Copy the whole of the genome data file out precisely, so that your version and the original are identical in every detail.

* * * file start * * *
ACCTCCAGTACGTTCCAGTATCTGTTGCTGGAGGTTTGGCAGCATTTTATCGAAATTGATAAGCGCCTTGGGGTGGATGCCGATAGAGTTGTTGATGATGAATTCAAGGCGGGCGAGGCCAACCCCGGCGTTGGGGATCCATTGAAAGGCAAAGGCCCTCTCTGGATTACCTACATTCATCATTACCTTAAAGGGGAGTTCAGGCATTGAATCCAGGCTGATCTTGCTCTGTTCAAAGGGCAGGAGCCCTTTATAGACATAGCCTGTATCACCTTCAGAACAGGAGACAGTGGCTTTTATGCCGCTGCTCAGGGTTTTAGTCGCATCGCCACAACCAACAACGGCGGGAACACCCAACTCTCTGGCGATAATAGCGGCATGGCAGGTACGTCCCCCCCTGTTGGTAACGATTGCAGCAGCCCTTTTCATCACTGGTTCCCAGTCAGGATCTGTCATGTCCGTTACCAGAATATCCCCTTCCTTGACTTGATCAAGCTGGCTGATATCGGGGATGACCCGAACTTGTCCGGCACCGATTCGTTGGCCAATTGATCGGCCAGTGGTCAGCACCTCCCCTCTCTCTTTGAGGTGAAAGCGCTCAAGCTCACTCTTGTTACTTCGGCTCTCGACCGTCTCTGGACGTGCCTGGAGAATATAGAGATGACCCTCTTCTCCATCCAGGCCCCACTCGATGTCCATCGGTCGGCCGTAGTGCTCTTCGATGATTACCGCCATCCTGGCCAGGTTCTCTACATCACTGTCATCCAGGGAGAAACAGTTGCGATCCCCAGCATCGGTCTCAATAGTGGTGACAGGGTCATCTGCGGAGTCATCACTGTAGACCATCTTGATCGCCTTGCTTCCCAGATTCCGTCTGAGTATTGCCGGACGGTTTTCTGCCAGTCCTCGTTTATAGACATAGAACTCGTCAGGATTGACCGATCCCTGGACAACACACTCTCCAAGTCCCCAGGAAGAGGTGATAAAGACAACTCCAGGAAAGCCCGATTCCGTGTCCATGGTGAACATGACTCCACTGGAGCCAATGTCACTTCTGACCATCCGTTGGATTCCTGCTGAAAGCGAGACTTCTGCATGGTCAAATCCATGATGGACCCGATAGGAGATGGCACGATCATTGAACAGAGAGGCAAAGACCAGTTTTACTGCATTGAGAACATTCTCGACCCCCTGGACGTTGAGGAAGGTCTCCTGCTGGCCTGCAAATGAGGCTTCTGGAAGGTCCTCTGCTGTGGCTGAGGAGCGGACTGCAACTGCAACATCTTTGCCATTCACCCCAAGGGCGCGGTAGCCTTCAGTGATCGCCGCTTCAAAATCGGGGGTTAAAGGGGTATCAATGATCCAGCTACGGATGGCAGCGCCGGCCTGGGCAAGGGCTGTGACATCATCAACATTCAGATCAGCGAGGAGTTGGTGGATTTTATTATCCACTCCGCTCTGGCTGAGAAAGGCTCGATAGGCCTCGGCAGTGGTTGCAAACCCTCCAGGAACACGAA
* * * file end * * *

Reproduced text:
ACCTCCAGTACGTTCCAGTATCTGTTGCTGGAGGTTTGGCAGCATTTTATCGAAATTGATAAGCGCCTTGGGGTGGATGCCGATAGAGTTGTTGATGATGAATTCAAGGCGGGCGAGGCCAACCCCGGCGTTGGGGATCCATTGAAAGGCAAAGGCCCTCTCTGGATTACCTACATTCATCATTACCTTAAAGGGGAGTTCAGGCATTGAATCCAGGCTGATCTTGCTCTGTTCAAAGGGCAGGAGCCCTTTATAGACATAGCCTGTATCACCTTCAGAACAGGAGACAGTGGCTTTTATGCCGCTGCTCAGGGTTTTAGTCGCATCGCCACAACCAACAACGGCGGGAACACCCAACTCTCTGGCGATAATAGCGGCATGGCAGGTACGTCCCCCCCTGTTGGTAACGATTGCAGCAGCCCTTTTCATCACTGGTTCCCAGTCAGGATCTGTCATGTCCGTTACCAGAATATCCCCTTCCTTGACTTGATCAAGCTGGCTGATATCGGGGATGACCCGAACTTGTCCGGCACCGATTCGTTGGCCAATTGATCGGCCAGTGGTCAGCACCTCCCCTCTCTCTTTGAGGTGAAAGCGCTCAAGCTCACTCTTGTTACTTCGGCTCTCGACCGTCTCTGGACGTGCCTGGAGAATATAGAGATGACCCTCTTCTCCATCCAGGCCCCACTCGATGTCCATCGGTCGGCCGTAGTGCTCTTCGATGATTACCGCCATCCTGGCCAGGTTCTCTACATCACTGTCATCCAGGGAGAAACAGTTGCGATCCCCAGCATCGGTCTCAATAGTGGTGACAGGGTCATCTGCGGAGTCATCACTGTAGACCATCTTGATCGCCTTGCTTCCCAGATTCCGTCTGAGTATTGCCGGACGGTTTTCTGCCAGTCCTCGTTTATAGACATAGAACTCGTCAGGATTGACCGATCCCTGGACAACACACTCTCCAAGTCCCCAGGAAGAGGTGATAAAGACAACTCCAGGAAAGCCCGATTCCGTGTCCATGGTGAACATGACTCCACTGGAGCCAATGTCACTTCTGACCATCCGTTGGATTCCTGCTGAAAGCGAGACTTCTGCATGGTCAAATCCATGATGGACCCGATAGGAGATGGCACGATCATTGAACAGAGAGGCAAAGACCAGTTTTACTGCATTGAGAACATTCTCGACCCCCTGGACGTTGAGGAAGGTCTCCTGCTGGCCTGCAAATGAGGCTTCTGGAAGGTCCTCTGCTGTGGCTGAGGAGCGGACTGCAACTGCAACATCTTTGCCATTCACCCCAAGGGCGCGGTAGCCTTCAGTGATCGCCGCTTCAAAATCGGGGGTTAAAGGGGTATCAATGATCCAGCTACGGATGGCAGCGCCGGCCTGGGCAAGGGCTGTGACATCATCAACATTCAGATCAGCGAGGAGTTGGTGGATTTTATTATCCACTCCGCTCTGGCTGAGAAAGGCTCGATAGGCCTCGGCAGTGGTTGCAAACCCTCCAGGAACACGAA